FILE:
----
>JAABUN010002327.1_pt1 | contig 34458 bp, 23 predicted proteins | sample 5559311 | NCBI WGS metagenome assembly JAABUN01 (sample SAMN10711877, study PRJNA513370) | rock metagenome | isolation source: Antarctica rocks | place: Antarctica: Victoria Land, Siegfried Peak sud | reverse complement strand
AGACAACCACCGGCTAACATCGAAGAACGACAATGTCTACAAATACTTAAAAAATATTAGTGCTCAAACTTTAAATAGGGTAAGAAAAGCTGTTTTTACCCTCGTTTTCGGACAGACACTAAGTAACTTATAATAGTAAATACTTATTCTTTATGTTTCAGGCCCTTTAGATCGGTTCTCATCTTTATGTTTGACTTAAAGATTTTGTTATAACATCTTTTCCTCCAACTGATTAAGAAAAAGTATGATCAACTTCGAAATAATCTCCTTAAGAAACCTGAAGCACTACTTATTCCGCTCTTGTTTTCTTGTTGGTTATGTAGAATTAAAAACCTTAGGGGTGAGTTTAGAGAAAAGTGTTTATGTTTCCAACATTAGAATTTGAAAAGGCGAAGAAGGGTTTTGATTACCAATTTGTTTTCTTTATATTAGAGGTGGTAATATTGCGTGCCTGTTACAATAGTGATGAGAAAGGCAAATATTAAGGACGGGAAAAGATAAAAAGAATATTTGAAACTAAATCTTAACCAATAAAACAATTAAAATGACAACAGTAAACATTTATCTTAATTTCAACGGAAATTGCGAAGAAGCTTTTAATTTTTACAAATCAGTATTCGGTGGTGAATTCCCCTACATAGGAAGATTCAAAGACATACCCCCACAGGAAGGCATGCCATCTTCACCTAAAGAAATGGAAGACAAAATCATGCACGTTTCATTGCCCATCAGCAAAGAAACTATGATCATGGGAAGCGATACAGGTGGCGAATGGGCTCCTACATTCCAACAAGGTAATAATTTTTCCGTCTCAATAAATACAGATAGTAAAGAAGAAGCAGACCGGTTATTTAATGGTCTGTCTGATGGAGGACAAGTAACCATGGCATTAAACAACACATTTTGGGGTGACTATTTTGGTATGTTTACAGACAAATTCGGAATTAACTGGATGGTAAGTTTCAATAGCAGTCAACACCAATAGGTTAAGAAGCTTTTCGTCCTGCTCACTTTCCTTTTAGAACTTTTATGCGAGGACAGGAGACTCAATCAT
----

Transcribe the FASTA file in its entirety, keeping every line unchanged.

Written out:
>JAABUN010002327.1_pt1 | contig 34458 bp, 23 predicted proteins | sample 5559311 | NCBI WGS metagenome assembly JAABUN01 (sample SAMN10711877, study PRJNA513370) | rock metagenome | isolation source: Antarctica rocks | place: Antarctica: Victoria Land, Siegfried Peak sud | reverse complement strand
AGACAACCACCGGCTAACATCGAAGAACGACAATGTCTACAAATACTTAAAAAATATTAGTGCTCAAACTTTAAATAGGGTAAGAAAAGCTGTTTTTACCCTCGTTTTCGGACAGACACTAAGTAACTTATAATAGTAAATACTTATTCTTTATGTTTCAGGCCCTTTAGATCGGTTCTCATCTTTATGTTTGACTTAAAGATTTTGTTATAACATCTTTTCCTCCAACTGATTAAGAAAAAGTATGATCAACTTCGAAATAATCTCCTTAAGAAACCTGAAGCACTACTTATTCCGCTCTTGTTTTCTTGTTGGTTATGTAGAATTAAAAACCTTAGGGGTGAGTTTAGAGAAAAGTGTTTATGTTTCCAACATTAGAATTTGAAAAGGCGAAGAAGGGTTTTGATTACCAATTTGTTTTCTTTATATTAGAGGTGGTAATATTGCGTGCCTGTTACAATAGTGATGAGAAAGGCAAATATTAAGGACGGGAAAAGATAAAAAGAATATTTGAAACTAAATCTTAACCAATAAAACAATTAAAATGACAACAGTAAACATTTATCTTAATTTCAACGGAAATTGCGAAGAAGCTTTTAATTTTTACAAATCAGTATTCGGTGGTGAATTCCCCTACATAGGAAGATTCAAAGACATACCCCCACAGGAAGGCATGCCATCTTCACCTAAAGAAATGGAAGACAAAATCATGCACGTTTCATTGCCCATCAGCAAAGAAACTATGATCATGGGAAGCGATACAGGTGGCGAATGGGCTCCTACATTCCAACAAGGTAATAATTTTTCCGTCTCAATAAATACAGATAGTAAAGAAGAAGCAGACCGGTTATTTAATGGTCTGTCTGATGGAGGACAAGTAACCATGGCATTAAACAACACATTTTGGGGTGACTATTTTGGTATGTTTACAGACAAATTCGGAATTAACTGGATGGTAAGTTTCAATAGCAGTCAACACCAATAGGTTAAGAAGCTTTTCGTCCTGCTCACTTTCCTTTTAGAACTTTTATGCGAGGACAGGAGACTCAATCAT